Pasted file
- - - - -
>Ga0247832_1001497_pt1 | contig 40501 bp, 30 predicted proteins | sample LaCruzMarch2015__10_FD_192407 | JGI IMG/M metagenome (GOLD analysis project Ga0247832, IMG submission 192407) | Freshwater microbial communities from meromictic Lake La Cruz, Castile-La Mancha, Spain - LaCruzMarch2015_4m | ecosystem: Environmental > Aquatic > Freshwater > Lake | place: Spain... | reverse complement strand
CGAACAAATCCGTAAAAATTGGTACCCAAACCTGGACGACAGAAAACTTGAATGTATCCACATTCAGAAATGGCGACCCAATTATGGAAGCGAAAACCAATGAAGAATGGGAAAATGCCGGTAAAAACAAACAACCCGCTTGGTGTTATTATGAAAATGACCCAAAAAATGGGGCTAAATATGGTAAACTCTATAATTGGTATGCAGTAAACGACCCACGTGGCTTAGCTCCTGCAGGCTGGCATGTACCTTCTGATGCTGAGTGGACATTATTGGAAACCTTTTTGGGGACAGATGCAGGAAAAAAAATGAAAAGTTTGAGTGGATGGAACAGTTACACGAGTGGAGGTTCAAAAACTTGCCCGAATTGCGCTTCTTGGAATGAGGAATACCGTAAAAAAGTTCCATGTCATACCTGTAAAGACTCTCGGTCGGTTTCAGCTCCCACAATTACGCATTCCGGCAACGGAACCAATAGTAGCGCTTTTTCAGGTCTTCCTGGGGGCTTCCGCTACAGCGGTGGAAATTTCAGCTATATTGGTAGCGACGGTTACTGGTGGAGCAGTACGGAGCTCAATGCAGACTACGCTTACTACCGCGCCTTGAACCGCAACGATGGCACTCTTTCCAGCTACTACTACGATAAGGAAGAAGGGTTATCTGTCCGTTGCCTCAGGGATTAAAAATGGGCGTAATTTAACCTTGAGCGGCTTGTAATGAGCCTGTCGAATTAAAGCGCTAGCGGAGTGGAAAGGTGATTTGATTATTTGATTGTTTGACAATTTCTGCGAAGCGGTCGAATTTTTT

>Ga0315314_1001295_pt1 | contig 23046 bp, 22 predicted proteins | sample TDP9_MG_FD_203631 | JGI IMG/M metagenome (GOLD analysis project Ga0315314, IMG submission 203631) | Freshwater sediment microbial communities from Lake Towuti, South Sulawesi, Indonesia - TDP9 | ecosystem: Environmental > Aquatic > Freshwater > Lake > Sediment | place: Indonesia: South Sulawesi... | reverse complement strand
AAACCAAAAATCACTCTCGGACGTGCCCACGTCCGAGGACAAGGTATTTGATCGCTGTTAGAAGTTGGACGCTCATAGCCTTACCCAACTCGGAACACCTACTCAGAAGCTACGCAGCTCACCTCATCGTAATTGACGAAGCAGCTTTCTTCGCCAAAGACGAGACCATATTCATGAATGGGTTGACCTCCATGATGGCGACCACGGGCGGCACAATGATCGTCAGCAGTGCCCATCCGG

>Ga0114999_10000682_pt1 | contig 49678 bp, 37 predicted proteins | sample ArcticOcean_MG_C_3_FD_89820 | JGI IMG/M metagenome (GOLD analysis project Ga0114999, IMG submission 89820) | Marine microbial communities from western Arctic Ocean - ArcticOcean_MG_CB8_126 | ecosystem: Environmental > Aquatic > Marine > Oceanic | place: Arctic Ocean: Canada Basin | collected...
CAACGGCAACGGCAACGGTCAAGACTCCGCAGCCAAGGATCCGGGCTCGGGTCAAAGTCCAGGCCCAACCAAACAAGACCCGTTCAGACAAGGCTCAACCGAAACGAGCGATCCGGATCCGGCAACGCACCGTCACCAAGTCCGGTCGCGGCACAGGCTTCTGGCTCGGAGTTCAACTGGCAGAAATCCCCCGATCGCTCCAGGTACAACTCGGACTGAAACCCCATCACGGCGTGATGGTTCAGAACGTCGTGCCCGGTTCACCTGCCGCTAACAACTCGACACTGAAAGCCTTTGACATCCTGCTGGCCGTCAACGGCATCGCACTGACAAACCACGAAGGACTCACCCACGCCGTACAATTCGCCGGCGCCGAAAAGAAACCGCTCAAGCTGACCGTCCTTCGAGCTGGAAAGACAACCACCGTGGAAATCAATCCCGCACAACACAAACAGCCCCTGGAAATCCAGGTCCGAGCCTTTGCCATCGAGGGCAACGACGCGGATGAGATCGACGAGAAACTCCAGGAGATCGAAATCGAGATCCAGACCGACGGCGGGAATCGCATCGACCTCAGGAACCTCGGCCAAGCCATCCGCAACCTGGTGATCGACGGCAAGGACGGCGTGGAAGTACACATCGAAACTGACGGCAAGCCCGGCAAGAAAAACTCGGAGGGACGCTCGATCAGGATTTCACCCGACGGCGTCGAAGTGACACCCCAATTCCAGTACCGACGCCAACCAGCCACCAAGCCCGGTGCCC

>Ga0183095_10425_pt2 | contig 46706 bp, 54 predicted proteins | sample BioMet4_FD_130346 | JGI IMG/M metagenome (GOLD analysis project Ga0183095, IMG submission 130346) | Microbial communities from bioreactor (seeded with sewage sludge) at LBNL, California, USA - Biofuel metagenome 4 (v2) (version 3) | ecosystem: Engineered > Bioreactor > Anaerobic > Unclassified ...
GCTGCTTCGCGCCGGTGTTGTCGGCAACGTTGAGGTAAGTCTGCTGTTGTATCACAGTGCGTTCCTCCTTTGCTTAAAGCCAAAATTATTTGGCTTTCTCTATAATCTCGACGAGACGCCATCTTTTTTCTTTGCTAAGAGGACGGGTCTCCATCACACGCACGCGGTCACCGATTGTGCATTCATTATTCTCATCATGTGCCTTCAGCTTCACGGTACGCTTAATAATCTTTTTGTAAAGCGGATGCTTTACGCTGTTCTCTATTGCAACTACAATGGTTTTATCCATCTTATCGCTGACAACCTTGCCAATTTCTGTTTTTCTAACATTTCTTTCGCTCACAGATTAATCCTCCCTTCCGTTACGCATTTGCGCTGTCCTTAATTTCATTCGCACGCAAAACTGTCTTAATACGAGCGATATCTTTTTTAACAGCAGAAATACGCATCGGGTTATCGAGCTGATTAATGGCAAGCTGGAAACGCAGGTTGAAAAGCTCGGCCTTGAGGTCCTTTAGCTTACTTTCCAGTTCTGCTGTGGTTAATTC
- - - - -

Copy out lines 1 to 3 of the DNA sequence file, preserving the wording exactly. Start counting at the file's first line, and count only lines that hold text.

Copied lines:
>Ga0247832_1001497_pt1 | contig 40501 bp, 30 predicted proteins | sample LaCruzMarch2015__10_FD_192407 | JGI IMG/M metagenome (GOLD analysis project Ga0247832, IMG submission 192407) | Freshwater microbial communities from meromictic Lake La Cruz, Castile-La Mancha, Spain - LaCruzMarch2015_4m | ecosystem: Environmental > Aquatic > Freshwater > Lake | place: Spain... | reverse complement strand
CGAACAAATCCGTAAAAATTGGTACCCAAACCTGGACGACAGAAAACTTGAATGTATCCACATTCAGAAATGGCGACCCAATTATGGAAGCGAAAACCAATGAAGAATGGGAAAATGCCGGTAAAAACAAACAACCCGCTTGGTGTTATTATGAAAATGACCCAAAAAATGGGGCTAAATATGGTAAACTCTATAATTGGTATGCAGTAAACGACCCACGTGGCTTAGCTCCTGCAGGCTGGCATGTACCTTCTGATGCTGAGTGGACATTATTGGAAACCTTTTTGGGGACAGATGCAGGAAAAAAAATGAAAAGTTTGAGTGGATGGAACAGTTACACGAGTGGAGGTTCAAAAACTTGCCCGAATTGCGCTTCTTGGAATGAGGAATACCGTAAAAAAGTTCCATGTCATACCTGTAAAGACTCTCGGTCGGTTTCAGCTCCCACAATTACGCATTCCGGCAACGGAACCAATAGTAGCGCTTTTTCAGGTCTTCCTGGGGGCTTCCGCTACAGCGGTGGAAATTTCAGCTATATTGGTAGCGACGGTTACTGGTGGAGCAGTACGGAGCTCAATGCAGACTACGCTTACTACCGCGCCTTGAACCGCAACGATGGCACTCTTTCCAGCTACTACTACGATAAGGAAGAAGGGTTATCTGTCCGTTGCCTCAGGGATTAAAAATGGGCGTAATTTAACCTTGAGCGGCTTGTAATGAGCCTGTCGAATTAAAGCGCTAGCGGAGTGGAAAGGTGATTTGATTATTTGATTGTTTGACAATTTCTGCGAAGCGGTCGAATTTTTT

>Ga0315314_1001295_pt1 | contig 23046 bp, 22 predicted proteins | sample TDP9_MG_FD_203631 | JGI IMG/M metagenome (GOLD analysis project Ga0315314, IMG submission 203631) | Freshwater sediment microbial communities from Lake Towuti, South Sulawesi, Indonesia - TDP9 | ecosystem: Environmental > Aquatic > Freshwater > Lake > Sediment | place: Indonesia: South Sulawesi... | reverse complement strand